PUNE: Seven wickets for 11 runs in 7.5 overs. Unlikely to suffer such a collapse even on green tops abroad, Indian batsmen managed this on a turning track at home. The sensational packup drama at MCA Stadium shortly after lunch on Day 2 swung the first Test heavily in Australia’s favour.
A first innings lead of 155 can be decisive anywhere. On a pitch offering spin and bounce to those willing to bend their backs, it requires a more than Herculean effort to negate this advantage. With Australia extending their overall lead to 298 at the close, the writing on the wall is clear. They are firm favourites to go 1-0 up in a series they had come in as underdogs.
There was no hint of what was coming when KL Rahul and Ajinkya Rahane resumed proceedings after lunch. From 70/3 at the break, they had moved to 94/3 without fuss, bringing up a 50-partnership for the fourth wicket. The next highest partnership after this one was worth four, as the Test turned on its head in about half-an-hour.
Expected to play a containing role and unable to put batsmen in serious trouble in the morning session, Steven O’Keefe was the unlikely architect of the collapse. Not that he was spitting venom, but Indian batsmen succumbed one after another. It happened so fast that the diehards braving the sun in the stands hardly had time to take in what was going on. Playing his fifth Test, the left-arm spinner returned career-best and perhaps match-defining figures of 13.2-2-35-6.
It’s rare that a batsman who contributes 64 in a total of 105 is held responsible for a job gone horribly wrong, but that was the case with Rahul. Having got in and seen a few mishits fly to safety, he continued to push his luck and paid the price when an attempted heave to heaven ballooned up for long-off to run in and complete a catch. It was 94/4, but there was no clue of what was in store.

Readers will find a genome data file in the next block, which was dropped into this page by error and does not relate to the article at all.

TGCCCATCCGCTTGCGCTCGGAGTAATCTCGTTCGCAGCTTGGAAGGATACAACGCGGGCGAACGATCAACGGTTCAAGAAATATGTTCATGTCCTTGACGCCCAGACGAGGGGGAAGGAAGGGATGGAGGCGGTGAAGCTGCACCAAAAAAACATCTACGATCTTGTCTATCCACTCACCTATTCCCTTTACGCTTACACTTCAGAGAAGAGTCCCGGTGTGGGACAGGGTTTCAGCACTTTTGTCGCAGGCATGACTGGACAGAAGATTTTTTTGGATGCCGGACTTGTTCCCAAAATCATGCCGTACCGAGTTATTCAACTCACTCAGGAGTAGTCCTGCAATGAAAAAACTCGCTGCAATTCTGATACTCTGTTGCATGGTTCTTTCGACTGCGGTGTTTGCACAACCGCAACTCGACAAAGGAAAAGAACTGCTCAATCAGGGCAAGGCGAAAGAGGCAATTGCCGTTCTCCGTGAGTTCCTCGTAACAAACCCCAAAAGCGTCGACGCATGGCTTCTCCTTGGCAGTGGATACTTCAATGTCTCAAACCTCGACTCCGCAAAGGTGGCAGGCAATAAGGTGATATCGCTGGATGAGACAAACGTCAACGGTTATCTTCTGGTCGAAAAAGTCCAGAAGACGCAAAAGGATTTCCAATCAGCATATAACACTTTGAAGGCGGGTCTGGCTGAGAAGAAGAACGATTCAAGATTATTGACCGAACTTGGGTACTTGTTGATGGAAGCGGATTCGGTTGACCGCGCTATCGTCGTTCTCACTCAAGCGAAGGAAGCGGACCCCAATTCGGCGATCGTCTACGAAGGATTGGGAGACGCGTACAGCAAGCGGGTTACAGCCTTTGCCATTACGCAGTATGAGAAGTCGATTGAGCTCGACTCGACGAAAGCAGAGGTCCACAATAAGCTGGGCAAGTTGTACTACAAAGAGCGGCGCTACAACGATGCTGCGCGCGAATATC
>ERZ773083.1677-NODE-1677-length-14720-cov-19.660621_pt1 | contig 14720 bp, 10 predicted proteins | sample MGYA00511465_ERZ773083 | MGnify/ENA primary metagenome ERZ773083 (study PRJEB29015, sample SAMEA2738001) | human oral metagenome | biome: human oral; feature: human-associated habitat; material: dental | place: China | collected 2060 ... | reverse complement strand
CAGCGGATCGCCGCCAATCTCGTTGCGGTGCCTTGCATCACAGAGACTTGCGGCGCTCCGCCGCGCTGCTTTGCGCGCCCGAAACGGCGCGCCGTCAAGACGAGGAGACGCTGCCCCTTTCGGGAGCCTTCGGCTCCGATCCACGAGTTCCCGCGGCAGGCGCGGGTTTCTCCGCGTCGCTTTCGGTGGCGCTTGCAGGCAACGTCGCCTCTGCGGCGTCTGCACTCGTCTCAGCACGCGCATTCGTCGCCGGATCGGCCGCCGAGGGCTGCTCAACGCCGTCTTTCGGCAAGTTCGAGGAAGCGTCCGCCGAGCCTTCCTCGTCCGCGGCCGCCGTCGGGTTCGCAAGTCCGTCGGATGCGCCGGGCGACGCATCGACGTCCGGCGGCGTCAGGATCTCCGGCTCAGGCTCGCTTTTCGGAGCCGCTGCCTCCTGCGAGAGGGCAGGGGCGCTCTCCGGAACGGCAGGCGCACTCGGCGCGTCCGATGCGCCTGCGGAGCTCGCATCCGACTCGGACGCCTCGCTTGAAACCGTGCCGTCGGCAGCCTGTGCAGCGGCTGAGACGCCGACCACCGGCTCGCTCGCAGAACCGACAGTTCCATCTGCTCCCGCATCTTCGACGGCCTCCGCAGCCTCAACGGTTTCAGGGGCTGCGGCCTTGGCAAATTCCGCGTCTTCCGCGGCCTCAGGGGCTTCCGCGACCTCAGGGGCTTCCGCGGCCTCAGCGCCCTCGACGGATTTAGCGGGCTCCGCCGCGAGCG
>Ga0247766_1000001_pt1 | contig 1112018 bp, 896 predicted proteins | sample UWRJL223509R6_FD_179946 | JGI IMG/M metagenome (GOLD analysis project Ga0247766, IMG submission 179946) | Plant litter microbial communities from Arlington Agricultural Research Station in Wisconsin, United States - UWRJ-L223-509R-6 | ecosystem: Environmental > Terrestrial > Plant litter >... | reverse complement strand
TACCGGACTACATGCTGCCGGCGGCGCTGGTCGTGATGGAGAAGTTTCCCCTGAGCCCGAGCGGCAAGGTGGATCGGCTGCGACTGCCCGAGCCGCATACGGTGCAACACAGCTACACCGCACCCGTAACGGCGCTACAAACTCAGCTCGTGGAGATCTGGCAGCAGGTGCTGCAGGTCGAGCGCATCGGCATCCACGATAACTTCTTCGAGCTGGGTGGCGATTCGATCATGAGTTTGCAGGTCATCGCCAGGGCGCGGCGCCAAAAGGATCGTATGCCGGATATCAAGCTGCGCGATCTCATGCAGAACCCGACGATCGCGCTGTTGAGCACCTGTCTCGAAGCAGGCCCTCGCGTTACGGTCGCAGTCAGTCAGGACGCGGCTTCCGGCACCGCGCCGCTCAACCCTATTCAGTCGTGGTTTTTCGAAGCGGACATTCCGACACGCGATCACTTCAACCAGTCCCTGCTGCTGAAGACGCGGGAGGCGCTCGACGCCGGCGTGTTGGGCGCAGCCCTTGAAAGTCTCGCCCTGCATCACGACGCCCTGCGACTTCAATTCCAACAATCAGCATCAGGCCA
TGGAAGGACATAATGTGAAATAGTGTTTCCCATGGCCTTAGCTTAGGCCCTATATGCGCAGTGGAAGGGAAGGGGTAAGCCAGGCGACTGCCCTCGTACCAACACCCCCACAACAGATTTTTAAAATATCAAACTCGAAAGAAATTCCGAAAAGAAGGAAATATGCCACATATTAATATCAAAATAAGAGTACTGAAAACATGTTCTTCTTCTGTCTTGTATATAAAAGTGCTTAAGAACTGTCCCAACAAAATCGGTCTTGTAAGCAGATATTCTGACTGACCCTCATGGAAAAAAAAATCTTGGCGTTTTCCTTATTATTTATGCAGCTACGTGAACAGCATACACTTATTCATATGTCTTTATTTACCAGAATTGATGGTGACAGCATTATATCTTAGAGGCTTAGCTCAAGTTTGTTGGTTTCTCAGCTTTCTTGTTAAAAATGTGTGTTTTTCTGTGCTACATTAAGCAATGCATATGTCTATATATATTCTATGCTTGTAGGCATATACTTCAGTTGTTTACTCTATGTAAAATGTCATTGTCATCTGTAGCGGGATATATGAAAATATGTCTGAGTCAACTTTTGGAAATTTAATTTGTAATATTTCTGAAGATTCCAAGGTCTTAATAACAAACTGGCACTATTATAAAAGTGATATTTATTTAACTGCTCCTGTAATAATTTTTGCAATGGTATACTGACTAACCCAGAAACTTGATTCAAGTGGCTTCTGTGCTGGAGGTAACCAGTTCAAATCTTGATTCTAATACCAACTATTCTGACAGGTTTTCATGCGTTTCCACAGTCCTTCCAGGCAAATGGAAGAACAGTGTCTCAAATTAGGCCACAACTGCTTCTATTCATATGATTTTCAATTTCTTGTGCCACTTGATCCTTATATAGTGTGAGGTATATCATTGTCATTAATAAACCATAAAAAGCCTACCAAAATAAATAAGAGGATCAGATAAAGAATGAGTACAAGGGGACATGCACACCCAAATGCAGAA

Circumspect from the start and passive contributor in the fourth-wicket stand, Rahane then closed the face of his bat against the turn to get a leading edge. Without moving his feet, Wriddhiman Saha played for a turn which wasn’t as much and O’Keefe had picked up three in an over. It was 95/6 and hopes were still alive, considering the tail’s contribution with the bat in the recent past. They disappeared in the next over when Ravichandran Ashwin fell to Nathan Lyon. The innings was over even before fans were done mourning the loss of four quick wickets.
Before O’Keefe turned terminator, Mitchell Starc and Josh Hazlewood had brought Australia back into the match after they lost their last remaining wicket on the fifth ball of the day. While the latter produced a beauty to dismiss Murali Vijay, the visiting team’s premier fast bowler got two in an over. Cheteshwar Pujara failed to negotiate a rising one, Virat Kohli chased a wide one to be out for a second-ball duck.
In Australia’s second innings, Ashwin struck early, but Steve Smith got two reprieves and batted responsibly to anchor his team towards a total that might write off India’s chances in this match.
Brief scores: Australia 260 & 143/4 (Smith 59 no, Renshaw 31, Ashwin 3/68) vs India 105 (Rahul 64, O’Keefe 6/35, Starc 2/38). Stumps. Day 2.